The drive for innovation to combat climate change
24 July 2019 | Written by La redazione
New technologies to directly remove CO2 from the atmosphere: the study published in Nature Communications
It is called DACCS, Direct Air Carbon Capture and Storage, it’s the technology capable of directly removing CO2 from the atmosphere and thus helping to contain the rise in the temperature of the planet and reduce the costs required by international targets on emission reductions. The large-scale development and dissemination of this technology, with targeted investments by policymakers, could offer great help in the fight against climate change, which however cannot be done without emission reductions. This is supported by a study published in Nature Communications by an international team of researchers that includes CMCC authors – Euro-Mediterranean Center on Climate Change, RFF-CMCC European Institute of Economics and the Environment and Milan Polytechnic (for Italy), Grantham Institute – Climate Change and the Environment of Imperial College London (United Kingdom) and the MaREI Center of University College Cork (Ireland).
DACCS technology uses chemical processes to capture and separate carbon dioxide directly from the atmosphere. Thanks to some chemicals, CO2 is extracted from the air and then isolated and separated from these products, so that it can be stored in geological reserves or reused. Chemicals can also be used again to extract carbon dioxide again and start a new process. For a large-scale use of this technology, however, in-depth studies and analysis are needed: “It is expected that the energy demand to produce the chemicals necessary for the removal of carbon dioxide from the atmosphere is huge and could limit the number of installations in the future – explained Giulia Realmonte, junior scientist at the RFF-CMCC European Institute on Economics and the Environment and first author of the study – in general, the indirect impact of widespread use of DACCS needs to be deepened and studied more thoroughly “.
The research has studied these technologies using, for the first time, two different models of technological-economic analysis in an integrated evaluation: “Two models (WITCH, developed by CMCC, and TIAM-Grantham, used at Imperial College) – explains Laurent Drouet, researcher at RFF-CMCC European Institute of Economics and the Environment – who use different approaches to reproduce the interactions between the economy and the energy system. When the results are consistent with both models, the data that emerges are more reliable and sturdy than they were previously. This is one of the great innovations of this research”.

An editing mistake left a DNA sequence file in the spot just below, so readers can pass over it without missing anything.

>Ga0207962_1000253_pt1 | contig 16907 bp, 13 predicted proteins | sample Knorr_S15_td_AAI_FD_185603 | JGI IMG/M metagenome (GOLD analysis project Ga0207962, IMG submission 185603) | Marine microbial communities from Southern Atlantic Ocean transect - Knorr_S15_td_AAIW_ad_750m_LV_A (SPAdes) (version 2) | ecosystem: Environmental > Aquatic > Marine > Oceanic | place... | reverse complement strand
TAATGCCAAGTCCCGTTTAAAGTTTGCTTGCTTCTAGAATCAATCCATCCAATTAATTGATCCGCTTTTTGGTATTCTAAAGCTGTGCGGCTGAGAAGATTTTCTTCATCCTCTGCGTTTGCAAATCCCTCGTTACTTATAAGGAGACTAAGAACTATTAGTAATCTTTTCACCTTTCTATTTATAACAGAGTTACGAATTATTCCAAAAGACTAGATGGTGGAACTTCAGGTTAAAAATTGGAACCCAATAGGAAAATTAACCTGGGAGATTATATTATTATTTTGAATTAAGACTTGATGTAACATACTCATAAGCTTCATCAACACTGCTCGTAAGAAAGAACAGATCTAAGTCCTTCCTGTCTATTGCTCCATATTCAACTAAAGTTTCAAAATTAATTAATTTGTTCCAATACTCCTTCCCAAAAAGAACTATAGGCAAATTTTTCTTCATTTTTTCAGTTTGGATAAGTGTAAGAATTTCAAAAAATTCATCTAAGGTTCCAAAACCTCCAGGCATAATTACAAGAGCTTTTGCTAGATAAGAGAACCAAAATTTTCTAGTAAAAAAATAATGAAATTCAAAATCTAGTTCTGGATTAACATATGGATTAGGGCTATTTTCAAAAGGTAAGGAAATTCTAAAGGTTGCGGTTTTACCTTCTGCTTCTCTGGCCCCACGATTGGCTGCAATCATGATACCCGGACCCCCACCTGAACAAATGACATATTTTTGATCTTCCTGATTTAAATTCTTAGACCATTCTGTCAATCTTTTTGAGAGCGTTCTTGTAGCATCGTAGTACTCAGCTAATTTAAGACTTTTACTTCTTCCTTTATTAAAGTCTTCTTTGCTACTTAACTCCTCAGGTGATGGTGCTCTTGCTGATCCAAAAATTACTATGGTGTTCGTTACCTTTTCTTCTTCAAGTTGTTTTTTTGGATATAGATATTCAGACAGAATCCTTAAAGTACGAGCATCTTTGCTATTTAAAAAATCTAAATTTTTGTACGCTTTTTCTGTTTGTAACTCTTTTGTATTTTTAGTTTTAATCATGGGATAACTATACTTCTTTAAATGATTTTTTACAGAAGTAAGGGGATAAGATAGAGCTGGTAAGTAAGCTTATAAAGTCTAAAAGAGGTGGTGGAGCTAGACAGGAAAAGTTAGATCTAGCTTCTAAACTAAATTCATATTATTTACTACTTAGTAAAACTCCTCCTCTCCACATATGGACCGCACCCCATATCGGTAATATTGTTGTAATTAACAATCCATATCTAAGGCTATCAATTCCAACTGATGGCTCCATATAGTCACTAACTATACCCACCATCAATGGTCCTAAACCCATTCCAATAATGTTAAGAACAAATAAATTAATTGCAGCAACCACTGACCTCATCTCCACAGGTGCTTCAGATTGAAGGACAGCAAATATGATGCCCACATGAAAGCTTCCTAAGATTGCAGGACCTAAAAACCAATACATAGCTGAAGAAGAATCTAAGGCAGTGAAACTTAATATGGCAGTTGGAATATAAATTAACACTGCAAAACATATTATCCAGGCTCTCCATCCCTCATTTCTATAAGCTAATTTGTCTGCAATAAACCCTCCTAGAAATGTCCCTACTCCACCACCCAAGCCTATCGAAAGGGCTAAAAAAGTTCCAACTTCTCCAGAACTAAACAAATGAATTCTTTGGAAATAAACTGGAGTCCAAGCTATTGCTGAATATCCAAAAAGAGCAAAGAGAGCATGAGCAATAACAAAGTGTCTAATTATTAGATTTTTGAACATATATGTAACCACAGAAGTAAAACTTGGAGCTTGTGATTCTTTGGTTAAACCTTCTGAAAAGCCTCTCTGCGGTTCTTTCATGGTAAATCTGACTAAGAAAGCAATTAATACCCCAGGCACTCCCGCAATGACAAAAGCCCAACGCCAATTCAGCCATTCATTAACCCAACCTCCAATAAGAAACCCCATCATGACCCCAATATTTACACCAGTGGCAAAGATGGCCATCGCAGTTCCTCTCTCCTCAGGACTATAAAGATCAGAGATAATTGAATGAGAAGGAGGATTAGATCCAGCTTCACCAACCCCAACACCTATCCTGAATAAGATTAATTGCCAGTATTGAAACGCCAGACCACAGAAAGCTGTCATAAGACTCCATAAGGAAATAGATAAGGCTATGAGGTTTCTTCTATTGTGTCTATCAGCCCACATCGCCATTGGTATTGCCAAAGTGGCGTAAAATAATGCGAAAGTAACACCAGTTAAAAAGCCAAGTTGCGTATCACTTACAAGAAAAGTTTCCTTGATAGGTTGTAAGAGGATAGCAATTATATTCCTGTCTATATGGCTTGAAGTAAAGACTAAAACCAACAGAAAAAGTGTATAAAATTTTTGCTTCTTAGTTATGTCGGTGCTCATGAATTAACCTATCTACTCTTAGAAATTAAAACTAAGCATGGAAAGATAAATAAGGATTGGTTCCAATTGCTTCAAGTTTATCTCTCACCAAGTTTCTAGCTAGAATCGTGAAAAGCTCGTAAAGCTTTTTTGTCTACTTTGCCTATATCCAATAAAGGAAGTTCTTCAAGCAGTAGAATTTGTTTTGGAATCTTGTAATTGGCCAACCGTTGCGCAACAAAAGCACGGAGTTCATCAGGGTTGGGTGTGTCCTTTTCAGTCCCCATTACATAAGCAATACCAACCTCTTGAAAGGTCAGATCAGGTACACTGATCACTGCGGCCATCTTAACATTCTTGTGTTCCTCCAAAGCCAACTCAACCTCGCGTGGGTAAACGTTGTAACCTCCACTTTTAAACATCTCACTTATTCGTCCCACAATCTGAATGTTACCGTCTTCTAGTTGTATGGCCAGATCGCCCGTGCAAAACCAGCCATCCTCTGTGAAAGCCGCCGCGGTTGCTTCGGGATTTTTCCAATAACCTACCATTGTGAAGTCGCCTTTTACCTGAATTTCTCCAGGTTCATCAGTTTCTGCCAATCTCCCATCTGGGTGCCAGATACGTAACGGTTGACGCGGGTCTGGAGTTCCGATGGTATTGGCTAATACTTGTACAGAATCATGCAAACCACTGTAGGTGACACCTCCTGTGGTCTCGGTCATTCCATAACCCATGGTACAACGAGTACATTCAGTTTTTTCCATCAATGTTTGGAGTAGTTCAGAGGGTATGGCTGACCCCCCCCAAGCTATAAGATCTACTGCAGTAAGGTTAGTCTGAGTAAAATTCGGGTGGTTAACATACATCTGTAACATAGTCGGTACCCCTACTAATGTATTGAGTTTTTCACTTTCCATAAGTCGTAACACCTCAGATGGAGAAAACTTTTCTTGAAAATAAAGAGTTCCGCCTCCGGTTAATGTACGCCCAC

The results of the study suggest that these technologies not only contribute to meeting the objectives set by the Paris Agreement but also reduce their costs. However, the authors point out, DACCS cannot be considered an alternative to reducing greenhouse gas emissions: to achieve results, a progressive elimination of fossil fuels from our socio-economic systems will be necessary. The benefits deriving from the direct removal of CO2 from the atmosphere, the scientists who sign the research explain, are closely connected to the speed with which these technologies will be able to grow and strengthen. “It is expected that the energy demand to produce the chemical products necessary for the removal of carbon dioxide from the atmosphere is huge – explained Giulia Realmonte, junior scientist at the RFF-CMCC European Institute on Economics and the Environment – and could limit the number of installations in the future. In general, the indirect impact of widespread use of DACCS needs to be deepened and studied further “.
“The study – adds Massimo Tavoni, Director of RFF-CMCC European Institute of Economics and the Environment and professor at the Politecnico di Milano – shows that innovation with new technologies such as the direct removal of CO2 from the atmosphere is necessary to solve the climate crisis. Furthermore, the research also underlines that these innovations should not distract our attention and our resources from the urgency of reducing CO2 emissions as soon as possible. Investments in low-carbon energy, green innovation and education are complementary and not exclude each other”.